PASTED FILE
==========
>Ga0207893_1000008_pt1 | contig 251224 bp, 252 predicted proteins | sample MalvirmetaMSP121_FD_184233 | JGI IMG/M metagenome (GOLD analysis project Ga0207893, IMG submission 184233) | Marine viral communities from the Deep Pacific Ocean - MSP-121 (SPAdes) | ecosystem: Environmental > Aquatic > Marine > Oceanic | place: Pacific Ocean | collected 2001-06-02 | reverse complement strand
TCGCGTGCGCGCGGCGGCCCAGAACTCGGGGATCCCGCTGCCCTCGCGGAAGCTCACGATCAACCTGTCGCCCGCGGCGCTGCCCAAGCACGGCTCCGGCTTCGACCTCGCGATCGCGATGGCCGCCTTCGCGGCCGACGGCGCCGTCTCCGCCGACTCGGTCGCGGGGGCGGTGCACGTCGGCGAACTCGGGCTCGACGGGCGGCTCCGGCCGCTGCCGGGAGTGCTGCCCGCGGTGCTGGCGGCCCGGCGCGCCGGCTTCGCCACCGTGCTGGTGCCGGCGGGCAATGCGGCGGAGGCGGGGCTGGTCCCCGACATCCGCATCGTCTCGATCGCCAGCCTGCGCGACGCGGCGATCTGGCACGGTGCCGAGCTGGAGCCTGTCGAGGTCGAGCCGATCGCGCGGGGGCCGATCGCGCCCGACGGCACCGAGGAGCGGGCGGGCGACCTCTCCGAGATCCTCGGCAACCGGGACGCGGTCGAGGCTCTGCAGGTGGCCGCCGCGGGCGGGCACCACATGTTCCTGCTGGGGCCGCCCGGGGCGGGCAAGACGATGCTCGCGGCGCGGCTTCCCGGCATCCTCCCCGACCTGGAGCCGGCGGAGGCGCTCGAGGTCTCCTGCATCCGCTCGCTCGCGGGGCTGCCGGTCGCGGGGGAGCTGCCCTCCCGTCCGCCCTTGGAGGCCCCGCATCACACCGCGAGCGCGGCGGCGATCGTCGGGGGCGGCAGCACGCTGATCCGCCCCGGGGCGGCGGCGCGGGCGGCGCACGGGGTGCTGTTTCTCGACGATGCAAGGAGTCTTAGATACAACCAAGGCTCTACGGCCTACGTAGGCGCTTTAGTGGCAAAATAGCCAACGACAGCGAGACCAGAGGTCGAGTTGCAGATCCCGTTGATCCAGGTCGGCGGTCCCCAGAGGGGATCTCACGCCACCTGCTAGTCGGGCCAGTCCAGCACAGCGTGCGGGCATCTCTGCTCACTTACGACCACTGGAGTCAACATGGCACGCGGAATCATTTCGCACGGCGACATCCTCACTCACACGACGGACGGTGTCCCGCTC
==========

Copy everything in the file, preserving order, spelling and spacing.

>Ga0207893_1000008_pt1 | contig 251224 bp, 252 predicted proteins | sample MalvirmetaMSP121_FD_184233 | JGI IMG/M metagenome (GOLD analysis project Ga0207893, IMG submission 184233) | Marine viral communities from the Deep Pacific Ocean - MSP-121 (SPAdes) | ecosystem: Environmental > Aquatic > Marine > Oceanic | place: Pacific Ocean | collected 2001-06-02 | reverse complement strand
TCGCGTGCGCGCGGCGGCCCAGAACTCGGGGATCCCGCTGCCCTCGCGGAAGCTCACGATCAACCTGTCGCCCGCGGCGCTGCCCAAGCACGGCTCCGGCTTCGACCTCGCGATCGCGATGGCCGCCTTCGCGGCCGACGGCGCCGTCTCCGCCGACTCGGTCGCGGGGGCGGTGCACGTCGGCGAACTCGGGCTCGACGGGCGGCTCCGGCCGCTGCCGGGAGTGCTGCCCGCGGTGCTGGCGGCCCGGCGCGCCGGCTTCGCCACCGTGCTGGTGCCGGCGGGCAATGCGGCGGAGGCGGGGCTGGTCCCCGACATCCGCATCGTCTCGATCGCCAGCCTGCGCGACGCGGCGATCTGGCACGGTGCCGAGCTGGAGCCTGTCGAGGTCGAGCCGATCGCGCGGGGGCCGATCGCGCCCGACGGCACCGAGGAGCGGGCGGGCGACCTCTCCGAGATCCTCGGCAACCGGGACGCGGTCGAGGCTCTGCAGGTGGCCGCCGCGGGCGGGCACCACATGTTCCTGCTGGGGCCGCCCGGGGCGGGCAAGACGATGCTCGCGGCGCGGCTTCCCGGCATCCTCCCCGACCTGGAGCCGGCGGAGGCGCTCGAGGTCTCCTGCATCCGCTCGCTCGCGGGGCTGCCGGTCGCGGGGGAGCTGCCCTCCCGTCCGCCCTTGGAGGCCCCGCATCACACCGCGAGCGCGGCGGCGATCGTCGGGGGCGGCAGCACGCTGATCCGCCCCGGGGCGGCGGCGCGGGCGGCGCACGGGGTGCTGTTTCTCGACGATGCAAGGAGTCTTAGATACAACCAAGGCTCTACGGCCTACGTAGGCGCTTTAGTGGCAAAATAGCCAACGACAGCGAGACCAGAGGTCGAGTTGCAGATCCCGTTGATCCAGGTCGGCGGTCCCCAGAGGGGATCTCACGCCACCTGCTAGTCGGGCCAGTCCAGCACAGCGTGCGGGCATCTCTGCTCACTTACGACCACTGGAGTCAACATGGCACGCGGAATCATTTCGCACGGCGACATCCTCACTCACACGACGGACGGTGTCCCGCTC